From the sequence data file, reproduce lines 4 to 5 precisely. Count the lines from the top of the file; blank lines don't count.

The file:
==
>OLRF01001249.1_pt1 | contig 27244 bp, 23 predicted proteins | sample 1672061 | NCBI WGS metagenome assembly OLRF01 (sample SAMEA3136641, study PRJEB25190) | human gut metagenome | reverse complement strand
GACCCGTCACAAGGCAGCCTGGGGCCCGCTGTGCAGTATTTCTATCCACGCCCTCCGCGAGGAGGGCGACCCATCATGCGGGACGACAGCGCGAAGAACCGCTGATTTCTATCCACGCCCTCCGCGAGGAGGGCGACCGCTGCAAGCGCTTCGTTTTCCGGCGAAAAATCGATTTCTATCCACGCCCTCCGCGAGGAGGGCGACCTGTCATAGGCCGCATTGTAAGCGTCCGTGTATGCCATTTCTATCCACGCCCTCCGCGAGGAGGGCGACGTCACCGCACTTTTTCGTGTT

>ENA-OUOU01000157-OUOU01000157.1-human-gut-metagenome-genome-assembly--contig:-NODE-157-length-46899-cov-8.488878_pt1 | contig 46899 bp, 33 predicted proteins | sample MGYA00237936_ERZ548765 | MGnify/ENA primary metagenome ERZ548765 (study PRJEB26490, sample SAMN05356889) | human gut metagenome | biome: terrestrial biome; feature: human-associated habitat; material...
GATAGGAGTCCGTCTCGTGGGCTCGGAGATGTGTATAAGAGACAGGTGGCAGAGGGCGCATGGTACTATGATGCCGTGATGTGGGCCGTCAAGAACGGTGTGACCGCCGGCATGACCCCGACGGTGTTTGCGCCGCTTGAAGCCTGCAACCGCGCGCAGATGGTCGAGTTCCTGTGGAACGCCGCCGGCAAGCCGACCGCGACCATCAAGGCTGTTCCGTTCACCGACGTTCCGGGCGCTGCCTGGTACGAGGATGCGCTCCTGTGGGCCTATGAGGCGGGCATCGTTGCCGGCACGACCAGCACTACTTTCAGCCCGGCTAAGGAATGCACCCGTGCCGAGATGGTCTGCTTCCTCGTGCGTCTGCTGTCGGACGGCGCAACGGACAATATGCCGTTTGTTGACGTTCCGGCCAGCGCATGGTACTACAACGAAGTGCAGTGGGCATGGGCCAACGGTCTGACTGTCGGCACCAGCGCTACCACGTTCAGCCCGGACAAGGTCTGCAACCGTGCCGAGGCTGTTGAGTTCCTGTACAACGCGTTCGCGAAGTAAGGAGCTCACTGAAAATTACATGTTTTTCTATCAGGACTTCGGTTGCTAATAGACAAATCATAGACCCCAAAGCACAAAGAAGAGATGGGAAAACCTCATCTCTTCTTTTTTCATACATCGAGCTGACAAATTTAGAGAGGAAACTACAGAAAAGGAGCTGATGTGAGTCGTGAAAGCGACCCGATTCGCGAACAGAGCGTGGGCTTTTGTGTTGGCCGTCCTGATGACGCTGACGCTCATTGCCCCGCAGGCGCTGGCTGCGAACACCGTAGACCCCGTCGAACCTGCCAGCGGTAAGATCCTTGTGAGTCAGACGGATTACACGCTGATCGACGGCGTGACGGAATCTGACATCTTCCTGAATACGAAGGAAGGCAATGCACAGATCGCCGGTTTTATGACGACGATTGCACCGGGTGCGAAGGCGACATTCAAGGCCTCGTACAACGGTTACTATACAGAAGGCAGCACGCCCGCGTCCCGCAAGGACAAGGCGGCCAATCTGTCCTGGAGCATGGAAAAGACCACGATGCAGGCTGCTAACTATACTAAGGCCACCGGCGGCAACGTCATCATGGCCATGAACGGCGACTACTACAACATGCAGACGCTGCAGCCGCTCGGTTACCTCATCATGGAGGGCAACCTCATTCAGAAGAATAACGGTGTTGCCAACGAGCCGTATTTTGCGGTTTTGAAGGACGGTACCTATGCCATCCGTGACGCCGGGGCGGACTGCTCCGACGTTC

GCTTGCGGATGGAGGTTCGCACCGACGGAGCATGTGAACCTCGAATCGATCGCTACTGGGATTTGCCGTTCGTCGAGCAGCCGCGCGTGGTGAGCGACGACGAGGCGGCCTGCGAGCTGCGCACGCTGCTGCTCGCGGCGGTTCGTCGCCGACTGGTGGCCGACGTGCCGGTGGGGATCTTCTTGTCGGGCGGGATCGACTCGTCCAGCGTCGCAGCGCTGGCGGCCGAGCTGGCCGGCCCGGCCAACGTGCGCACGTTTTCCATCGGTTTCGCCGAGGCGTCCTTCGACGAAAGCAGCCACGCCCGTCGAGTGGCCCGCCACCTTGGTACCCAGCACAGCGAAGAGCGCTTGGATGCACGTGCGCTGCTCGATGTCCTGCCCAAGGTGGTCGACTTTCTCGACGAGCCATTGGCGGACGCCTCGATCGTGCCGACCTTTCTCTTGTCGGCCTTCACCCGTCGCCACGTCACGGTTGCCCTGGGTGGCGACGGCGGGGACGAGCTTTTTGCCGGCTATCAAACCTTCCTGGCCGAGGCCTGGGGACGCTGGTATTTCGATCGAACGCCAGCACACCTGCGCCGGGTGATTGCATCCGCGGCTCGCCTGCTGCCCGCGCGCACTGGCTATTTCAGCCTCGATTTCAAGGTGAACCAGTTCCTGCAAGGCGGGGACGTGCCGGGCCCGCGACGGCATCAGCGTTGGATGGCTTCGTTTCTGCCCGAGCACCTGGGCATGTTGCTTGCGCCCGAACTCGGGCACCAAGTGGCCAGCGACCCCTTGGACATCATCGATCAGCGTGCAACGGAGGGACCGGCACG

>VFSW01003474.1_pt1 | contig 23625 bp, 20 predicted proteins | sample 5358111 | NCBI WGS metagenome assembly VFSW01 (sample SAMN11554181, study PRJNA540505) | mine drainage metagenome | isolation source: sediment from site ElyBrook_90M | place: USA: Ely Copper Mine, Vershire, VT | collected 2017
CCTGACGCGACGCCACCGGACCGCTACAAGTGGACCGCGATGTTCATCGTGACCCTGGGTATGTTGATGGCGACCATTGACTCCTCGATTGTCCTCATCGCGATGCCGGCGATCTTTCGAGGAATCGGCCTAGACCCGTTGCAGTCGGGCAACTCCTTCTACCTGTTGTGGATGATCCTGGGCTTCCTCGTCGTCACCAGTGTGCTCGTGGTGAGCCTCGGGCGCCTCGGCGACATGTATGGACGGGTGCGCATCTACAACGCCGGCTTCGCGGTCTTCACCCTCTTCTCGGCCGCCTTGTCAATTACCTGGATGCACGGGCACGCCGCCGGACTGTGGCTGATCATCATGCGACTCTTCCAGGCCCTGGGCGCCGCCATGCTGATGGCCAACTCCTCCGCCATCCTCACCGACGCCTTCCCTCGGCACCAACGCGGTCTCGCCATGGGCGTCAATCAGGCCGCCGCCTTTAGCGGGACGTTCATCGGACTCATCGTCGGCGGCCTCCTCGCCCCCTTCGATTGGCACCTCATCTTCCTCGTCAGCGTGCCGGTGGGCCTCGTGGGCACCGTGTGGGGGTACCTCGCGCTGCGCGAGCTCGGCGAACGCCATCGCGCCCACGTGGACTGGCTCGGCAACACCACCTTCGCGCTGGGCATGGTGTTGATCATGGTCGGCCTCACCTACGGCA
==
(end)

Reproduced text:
GATAGGAGTCCGTCTCGTGGGCTCGGAGATGTGTATAAGAGACAGGTGGCAGAGGGCGCATGGTACTATGATGCCGTGATGTGGGCCGTCAAGAACGGTGTGACCGCCGGCATGACCCCGACGGTGTTTGCGCCGCTTGAAGCCTGCAACCGCGCGCAGATGGTCGAGTTCCTGTGGAACGCCGCCGGCAAGCCGACCGCGACCATCAAGGCTGTTCCGTTCACCGACGTTCCGGGCGCTGCCTGGTACGAGGATGCGCTCCTGTGGGCCTATGAGGCGGGCATCGTTGCCGGCACGACCAGCACTACTTTCAGCCCGGCTAAGGAATGCACCCGTGCCGAGATGGTCTGCTTCCTCGTGCGTCTGCTGTCGGACGGCGCAACGGACAATATGCCGTTTGTTGACGTTCCGGCCAGCGCATGGTACTACAACGAAGTGCAGTGGGCATGGGCCAACGGTCTGACTGTCGGCACCAGCGCTACCACGTTCAGCCCGGACAAGGTCTGCAACCGTGCCGAGGCTGTTGAGTTCCTGTACAACGCGTTCGCGAAGTAAGGAGCTCACTGAAAATTACATGTTTTTCTATCAGGACTTCGGTTGCTAATAGACAAATCATAGACCCCAAAGCACAAAGAAGAGATGGGAAAACCTCATCTCTTCTTTTTTCATACATCGAGCTGACAAATTTAGAGAGGAAACTACAGAAAAGGAGCTGATGTGAGTCGTGAAAGCGACCCGATTCGCGAACAGAGCGTGGGCTTTTGTGTTGGCCGTCCTGATGACGCTGACGCTCATTGCCCCGCAGGCGCTGGCTGCGAACACCGTAGACCCCGTCGAACCTGCCAGCGGTAAGATCCTTGTGAGTCAGACGGATTACACGCTGATCGACGGCGTGACGGAATCTGACATCTTCCTGAATACGAAGGAAGGCAATGCACAGATCGCCGGTTTTATGACGACGATTGCACCGGGTGCGAAGGCGACATTCAAGGCCTCGTACAACGGTTACTATACAGAAGGCAGCACGCCCGCGTCCCGCAAGGACAAGGCGGCCAATCTGTCCTGGAGCATGGAAAAGACCACGATGCAGGCTGCTAACTATACTAAGGCCACCGGCGGCAACGTCATCATGGCCATGAACGGCGACTACTACAACATGCAGACGCTGCAGCCGCTCGGTTACCTCATCATGGAGGGCAACCTCATTCAGAAGAATAACGGTGTTGCCAACGAGCCGTATTTTGCGGTTTTGAAGGACGGTACCTATGCCATCCGTGACGCCGGGGCGGACTGCTCCGACGTTC

GCTTGCGGATGGAGGTTCGCACCGACGGAGCATGTGAACCTCGAATCGATCGCTACTGGGATTTGCCGTTCGTCGAGCAGCCGCGCGTGGTGAGCGACGACGAGGCGGCCTGCGAGCTGCGCACGCTGCTGCTCGCGGCGGTTCGTCGCCGACTGGTGGCCGACGTGCCGGTGGGGATCTTCTTGTCGGGCGGGATCGACTCGTCCAGCGTCGCAGCGCTGGCGGCCGAGCTGGCCGGCCCGGCCAACGTGCGCACGTTTTCCATCGGTTTCGCCGAGGCGTCCTTCGACGAAAGCAGCCACGCCCGTCGAGTGGCCCGCCACCTTGGTACCCAGCACAGCGAAGAGCGCTTGGATGCACGTGCGCTGCTCGATGTCCTGCCCAAGGTGGTCGACTTTCTCGACGAGCCATTGGCGGACGCCTCGATCGTGCCGACCTTTCTCTTGTCGGCCTTCACCCGTCGCCACGTCACGGTTGCCCTGGGTGGCGACGGCGGGGACGAGCTTTTTGCCGGCTATCAAACCTTCCTGGCCGAGGCCTGGGGACGCTGGTATTTCGATCGAACGCCAGCACACCTGCGCCGGGTGATTGCATCCGCGGCTCGCCTGCTGCCCGCGCGCACTGGCTATTTCAGCCTCGATTTCAAGGTGAACCAGTTCCTGCAAGGCGGGGACGTGCCGGGCCCGCGACGGCATCAGCGTTGGATGGCTTCGTTTCTGCCCGAGCACCTGGGCATGTTGCTTGCGCCCGAACTCGGGCACCAAGTGGCCAGCGACCCCTTGGACATCATCGATCAGCGTGCAACGGAGGGACCGGCACG